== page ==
Regaining the Foreign Investment Boost?

Wed, 01/25/2012 - 14:35

Between 1997 and 2011, Mexico’s annual GDP growth has stood at an average of 2.89% - lower than its neighbours in Latin America such as Brazil at 3.15%, but higher than the US, whose GDP growth in the same period was an average of 2.45% per year. This relative stagnation in a Latin American context has been attributed in part to the lack of competition in key sectors, which many believe could be solved by opening the Mexican market to more foreign investment. However, in the first nine months of 2011, Mexico received 1% less foreign direct investment than in all of 2010, leading some to suggest that the trend of underperformance in Mexico might be about to reverse.

Mexico’s industrial production for December 2011 rose by 2.8% from December 2010, according to Mexico’s National Statistics Institute, bringing the growth in industrial output up to 3.8% for the full year. The fact that manufacturing costs are on average 25% lower than in the US, as stated by Mexico’s Economy Minister Bruno Ferrari in August 2011, and the country’s proximity to the US, provide Mexico strong incentives for foreign investors.

In September 2011, the Mexican government announced that it was investigating the possibility of lowering the caps on foreign investment in the areas of transport, energy and telecommunications, which had previously been set in 1993. The current cap on foreign investment in airlines is 25%, and 49% in fixed line telephony. It was also announced that the review of the energy sector would only extend to gas distribution and petrol stations, with E&P activities being left in the hands of Pemex.

There are obviously some concerns among Mexico watchers that the security situation in the country might have a negative impact on foreign investment. However, this does not seem to be the case. In July 2011, the Mexican government published a report, which showed that foreign investment had actually increased in the seven states most aected by the drug war since it began in 2006. Across the country, net foreign direct investment from 2006 to 2010 went up to US$31 billion from US$30 billion in the 

At present, the Mexican Constitution requires foreigners who intend to engage in Mexican business to be considered as Mexican nationals in order to waive their right to seek protection from their home governments. Interested investors can do this through the formation of a Mexican corporation. In addition, there are limitations on foreign investment in activities such as insurance, bonds, manufacturing of arms and ammunition, newspaper publishing, aircraft and railway equipment, telecommunications, airports and air transportation, port services, oil pipeline construction, drilling of oil and natural gas wells and private education services. Some activities are reserved exclusively for Mexicans such as land transport of passengers and cargo, retail sale of gasoline and other oil derivatives, and development banks. All foreign investors must follow the appropriate registration process previous five years. At the same time, companies such as Bank of America and Nestle came forward to say that they had not been significantly aected by the violence in the country. Analysts have suggested that this is due to the diculty of extorting a large multinational company in comparison to a local business.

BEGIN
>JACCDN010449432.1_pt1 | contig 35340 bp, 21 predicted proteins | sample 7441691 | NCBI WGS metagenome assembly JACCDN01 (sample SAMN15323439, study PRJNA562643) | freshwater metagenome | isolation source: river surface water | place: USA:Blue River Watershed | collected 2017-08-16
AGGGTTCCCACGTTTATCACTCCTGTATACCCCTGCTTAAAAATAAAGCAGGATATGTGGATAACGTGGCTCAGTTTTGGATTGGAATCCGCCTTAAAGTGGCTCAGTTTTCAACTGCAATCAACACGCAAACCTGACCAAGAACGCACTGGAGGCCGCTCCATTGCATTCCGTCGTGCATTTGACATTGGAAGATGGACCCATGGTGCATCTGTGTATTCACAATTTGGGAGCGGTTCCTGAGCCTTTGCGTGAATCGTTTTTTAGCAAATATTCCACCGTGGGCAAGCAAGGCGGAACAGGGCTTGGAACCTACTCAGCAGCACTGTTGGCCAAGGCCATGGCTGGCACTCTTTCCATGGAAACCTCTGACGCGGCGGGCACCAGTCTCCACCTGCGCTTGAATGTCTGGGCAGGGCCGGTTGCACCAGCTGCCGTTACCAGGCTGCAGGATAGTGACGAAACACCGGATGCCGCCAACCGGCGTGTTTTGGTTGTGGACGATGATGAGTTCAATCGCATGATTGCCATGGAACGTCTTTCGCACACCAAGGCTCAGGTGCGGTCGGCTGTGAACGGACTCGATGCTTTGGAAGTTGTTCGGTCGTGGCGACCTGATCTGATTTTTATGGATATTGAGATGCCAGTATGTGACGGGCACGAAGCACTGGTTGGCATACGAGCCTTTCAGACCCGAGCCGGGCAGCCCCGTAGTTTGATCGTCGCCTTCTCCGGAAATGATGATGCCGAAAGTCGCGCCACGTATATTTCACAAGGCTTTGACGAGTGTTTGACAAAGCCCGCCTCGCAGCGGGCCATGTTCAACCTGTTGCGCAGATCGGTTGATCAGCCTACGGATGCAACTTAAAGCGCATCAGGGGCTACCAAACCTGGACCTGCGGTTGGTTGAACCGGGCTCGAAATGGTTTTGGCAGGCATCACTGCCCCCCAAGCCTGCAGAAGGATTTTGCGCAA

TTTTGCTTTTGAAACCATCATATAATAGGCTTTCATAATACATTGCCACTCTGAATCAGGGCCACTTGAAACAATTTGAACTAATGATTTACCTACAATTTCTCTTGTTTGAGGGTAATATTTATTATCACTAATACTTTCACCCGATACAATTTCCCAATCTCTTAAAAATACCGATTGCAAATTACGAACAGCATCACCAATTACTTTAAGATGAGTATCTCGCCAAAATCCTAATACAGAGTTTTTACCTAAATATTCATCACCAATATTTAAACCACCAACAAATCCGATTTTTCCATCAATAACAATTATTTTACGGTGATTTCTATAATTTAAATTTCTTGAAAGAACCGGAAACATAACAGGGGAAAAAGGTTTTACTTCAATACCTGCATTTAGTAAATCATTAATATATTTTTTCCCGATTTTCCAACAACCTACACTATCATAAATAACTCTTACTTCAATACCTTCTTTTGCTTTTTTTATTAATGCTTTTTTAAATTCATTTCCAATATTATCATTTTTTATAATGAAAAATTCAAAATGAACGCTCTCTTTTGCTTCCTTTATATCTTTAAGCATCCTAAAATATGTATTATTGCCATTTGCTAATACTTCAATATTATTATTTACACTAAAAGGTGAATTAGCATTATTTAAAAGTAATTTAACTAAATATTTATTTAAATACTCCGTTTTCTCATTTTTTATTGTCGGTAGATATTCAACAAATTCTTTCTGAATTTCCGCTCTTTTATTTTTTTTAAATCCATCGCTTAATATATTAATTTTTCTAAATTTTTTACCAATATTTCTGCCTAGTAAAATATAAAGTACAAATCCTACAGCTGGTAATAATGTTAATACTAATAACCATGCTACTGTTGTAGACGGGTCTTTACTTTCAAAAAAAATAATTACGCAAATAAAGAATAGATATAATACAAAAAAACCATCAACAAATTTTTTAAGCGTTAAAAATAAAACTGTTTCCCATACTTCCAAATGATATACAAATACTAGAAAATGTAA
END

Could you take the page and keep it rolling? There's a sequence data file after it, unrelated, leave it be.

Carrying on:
In January 2012, the IMF announced its growth forecast for Latin America, revising its previous estimate of 4% annual growth down to 3.6% for the region. Mexico’s GDP growth forecast was revised from 3.6% to 3.5%. The IMF believes that the country will be able to sustain this growth until 2013. It is uncertain at this point what impact the 2012 general election in Mexico will have on the attractiveness of the country to foreign investors.